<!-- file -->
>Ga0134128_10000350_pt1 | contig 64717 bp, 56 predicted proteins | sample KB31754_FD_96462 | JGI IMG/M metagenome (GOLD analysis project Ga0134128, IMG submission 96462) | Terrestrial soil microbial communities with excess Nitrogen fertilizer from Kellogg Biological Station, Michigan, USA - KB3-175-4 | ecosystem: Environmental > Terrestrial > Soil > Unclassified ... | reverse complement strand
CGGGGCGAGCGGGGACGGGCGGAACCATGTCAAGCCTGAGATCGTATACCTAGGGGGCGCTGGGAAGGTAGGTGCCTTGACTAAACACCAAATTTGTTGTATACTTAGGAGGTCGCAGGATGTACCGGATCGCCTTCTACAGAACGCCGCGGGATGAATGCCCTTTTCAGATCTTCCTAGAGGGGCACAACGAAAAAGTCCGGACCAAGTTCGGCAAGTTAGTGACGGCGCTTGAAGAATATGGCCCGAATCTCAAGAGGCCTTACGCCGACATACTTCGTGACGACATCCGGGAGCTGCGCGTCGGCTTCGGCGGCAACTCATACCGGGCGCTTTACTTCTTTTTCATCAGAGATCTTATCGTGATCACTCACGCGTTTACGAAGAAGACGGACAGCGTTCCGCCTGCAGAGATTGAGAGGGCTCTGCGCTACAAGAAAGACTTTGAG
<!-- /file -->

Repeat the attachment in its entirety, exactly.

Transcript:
>Ga0134128_10000350_pt1 | contig 64717 bp, 56 predicted proteins | sample KB31754_FD_96462 | JGI IMG/M metagenome (GOLD analysis project Ga0134128, IMG submission 96462) | Terrestrial soil microbial communities with excess Nitrogen fertilizer from Kellogg Biological Station, Michigan, USA - KB3-175-4 | ecosystem: Environmental > Terrestrial > Soil > Unclassified ... | reverse complement strand
CGGGGCGAGCGGGGACGGGCGGAACCATGTCAAGCCTGAGATCGTATACCTAGGGGGCGCTGGGAAGGTAGGTGCCTTGACTAAACACCAAATTTGTTGTATACTTAGGAGGTCGCAGGATGTACCGGATCGCCTTCTACAGAACGCCGCGGGATGAATGCCCTTTTCAGATCTTCCTAGAGGGGCACAACGAAAAAGTCCGGACCAAGTTCGGCAAGTTAGTGACGGCGCTTGAAGAATATGGCCCGAATCTCAAGAGGCCTTACGCCGACATACTTCGTGACGACATCCGGGAGCTGCGCGTCGGCTTCGGCGGCAACTCATACCGGGCGCTTTACTTCTTTTTCATCAGAGATCTTATCGTGATCACTCACGCGTTTACGAAGAAGACGGACAGCGTTCCGCCTGCAGAGATTGAGAGGGCTCTGCGCTACAAGAAAGACTTTGAG